No pianist in his right mind is going to repeat this program. András Schiff had privileged us with a gift that only he could give.
The Celebrity Series of Boston
Two days after pianist Yuja Wang’s concert, and, sadly, what I remember best are the two skimpy dresses she wore.
What has NPR’s Terry Gross learned after all these years of probing famous people’s psyches? “We are all mortal. Life is short, and for some life is full of pain.”
It turns out that it was more than just a rumor that saxophonist Charles Lloyd spent some of the ’70s playing with The Beach Boys.
Pianist Jeremy Denk wields a large artillery of dynamics and colors and it served him well in this performance.
In an effort to give the proceedings an intimate, salon feel, the Symphony Hall stage was dotted with a couple of potted plants, three armchairs, and a pair of music stands; the cavernous environ of the space was still very much present, but one appreciated the effort to minimize it, even if only partially successful.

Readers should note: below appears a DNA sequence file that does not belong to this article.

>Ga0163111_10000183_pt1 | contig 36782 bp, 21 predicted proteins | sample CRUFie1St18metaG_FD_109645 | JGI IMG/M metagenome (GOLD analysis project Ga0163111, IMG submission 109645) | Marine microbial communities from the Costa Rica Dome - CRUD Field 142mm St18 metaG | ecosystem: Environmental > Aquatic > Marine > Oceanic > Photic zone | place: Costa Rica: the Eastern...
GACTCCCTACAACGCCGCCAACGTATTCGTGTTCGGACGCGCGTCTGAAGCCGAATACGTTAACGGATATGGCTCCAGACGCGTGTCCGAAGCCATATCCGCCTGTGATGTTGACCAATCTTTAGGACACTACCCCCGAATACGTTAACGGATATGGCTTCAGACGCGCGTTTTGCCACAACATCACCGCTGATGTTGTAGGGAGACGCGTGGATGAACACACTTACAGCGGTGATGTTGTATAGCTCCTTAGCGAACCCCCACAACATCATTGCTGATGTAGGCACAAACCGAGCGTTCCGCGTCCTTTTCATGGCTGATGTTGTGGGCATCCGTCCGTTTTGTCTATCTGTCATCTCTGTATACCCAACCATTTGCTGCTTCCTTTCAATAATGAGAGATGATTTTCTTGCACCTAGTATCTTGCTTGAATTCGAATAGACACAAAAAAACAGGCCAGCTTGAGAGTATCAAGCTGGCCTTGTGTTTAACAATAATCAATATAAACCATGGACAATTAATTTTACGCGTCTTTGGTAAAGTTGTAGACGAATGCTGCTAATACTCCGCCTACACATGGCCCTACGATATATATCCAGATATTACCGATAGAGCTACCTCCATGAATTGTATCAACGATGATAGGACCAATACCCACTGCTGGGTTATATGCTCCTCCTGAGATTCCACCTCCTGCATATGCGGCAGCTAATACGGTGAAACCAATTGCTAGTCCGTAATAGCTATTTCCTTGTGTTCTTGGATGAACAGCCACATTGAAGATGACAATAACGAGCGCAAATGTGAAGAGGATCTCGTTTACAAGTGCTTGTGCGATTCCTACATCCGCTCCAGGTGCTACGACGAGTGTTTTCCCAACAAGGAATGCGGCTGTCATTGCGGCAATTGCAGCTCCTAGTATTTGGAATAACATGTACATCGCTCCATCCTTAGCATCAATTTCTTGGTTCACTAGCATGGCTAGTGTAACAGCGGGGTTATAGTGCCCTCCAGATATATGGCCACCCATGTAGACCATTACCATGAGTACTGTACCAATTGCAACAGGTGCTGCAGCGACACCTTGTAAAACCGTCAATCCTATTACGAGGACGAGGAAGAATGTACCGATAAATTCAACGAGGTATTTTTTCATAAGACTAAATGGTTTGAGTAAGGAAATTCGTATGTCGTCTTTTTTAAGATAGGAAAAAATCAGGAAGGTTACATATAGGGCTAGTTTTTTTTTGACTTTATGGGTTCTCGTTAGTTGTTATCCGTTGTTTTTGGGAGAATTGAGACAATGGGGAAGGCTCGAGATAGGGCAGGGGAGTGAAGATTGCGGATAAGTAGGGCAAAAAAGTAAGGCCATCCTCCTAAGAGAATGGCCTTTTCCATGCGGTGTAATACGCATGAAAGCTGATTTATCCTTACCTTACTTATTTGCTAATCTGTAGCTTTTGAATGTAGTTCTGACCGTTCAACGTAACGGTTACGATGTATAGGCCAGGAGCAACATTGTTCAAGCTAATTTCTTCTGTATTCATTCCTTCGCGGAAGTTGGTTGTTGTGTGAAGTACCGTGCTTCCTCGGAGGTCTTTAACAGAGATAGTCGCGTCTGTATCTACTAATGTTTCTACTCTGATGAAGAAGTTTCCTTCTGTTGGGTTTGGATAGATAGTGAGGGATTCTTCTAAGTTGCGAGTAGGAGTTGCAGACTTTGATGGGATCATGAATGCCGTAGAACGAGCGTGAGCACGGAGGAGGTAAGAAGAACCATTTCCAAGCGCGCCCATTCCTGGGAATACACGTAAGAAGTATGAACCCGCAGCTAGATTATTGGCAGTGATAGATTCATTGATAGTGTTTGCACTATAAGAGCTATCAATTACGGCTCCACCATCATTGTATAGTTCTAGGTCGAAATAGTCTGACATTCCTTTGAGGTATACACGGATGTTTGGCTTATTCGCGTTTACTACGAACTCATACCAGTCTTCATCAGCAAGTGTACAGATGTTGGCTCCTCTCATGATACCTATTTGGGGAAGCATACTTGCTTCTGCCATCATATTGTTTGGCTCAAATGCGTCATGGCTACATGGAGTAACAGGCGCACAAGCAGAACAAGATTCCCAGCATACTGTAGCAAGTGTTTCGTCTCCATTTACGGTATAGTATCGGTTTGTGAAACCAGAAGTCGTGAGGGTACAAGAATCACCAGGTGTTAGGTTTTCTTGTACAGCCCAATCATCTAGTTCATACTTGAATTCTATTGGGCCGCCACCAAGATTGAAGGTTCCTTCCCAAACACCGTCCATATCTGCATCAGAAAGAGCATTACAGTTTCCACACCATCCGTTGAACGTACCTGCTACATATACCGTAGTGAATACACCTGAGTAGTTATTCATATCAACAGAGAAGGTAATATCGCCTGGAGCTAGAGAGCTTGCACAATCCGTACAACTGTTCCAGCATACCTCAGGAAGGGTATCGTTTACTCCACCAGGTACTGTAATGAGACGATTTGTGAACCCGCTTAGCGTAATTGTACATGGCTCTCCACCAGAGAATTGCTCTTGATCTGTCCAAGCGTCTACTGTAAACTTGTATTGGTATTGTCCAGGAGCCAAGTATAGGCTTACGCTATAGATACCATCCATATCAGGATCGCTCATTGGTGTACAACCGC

For those who missed this evening, pick up Roz Chast’s “Theories of Everything,” which is a wonderfully huge collection of her cartoons published in “The New Yorker.”
The Emerson String Quartet gave its all – beauty, power, fire – in Johannes Brahms’s String Quartet in A minor, Opus 51, no. 2.
Chucho Valdés moved almost seamlessly from African-Cuban rhythms and chants in Yoruba or Spanish to a hip modern jazz style. The latter, paradoxically, owes much to the brilliant runs and glissandi of Art Tatum, the bluesiness of Horace Silver, and the power of the left hand chords of McCoy Tyner.
The Takács Quartet have won the kind of acclaim that most chamber groups can only dream of, and their concert in Boston made their enviable reputation understandable.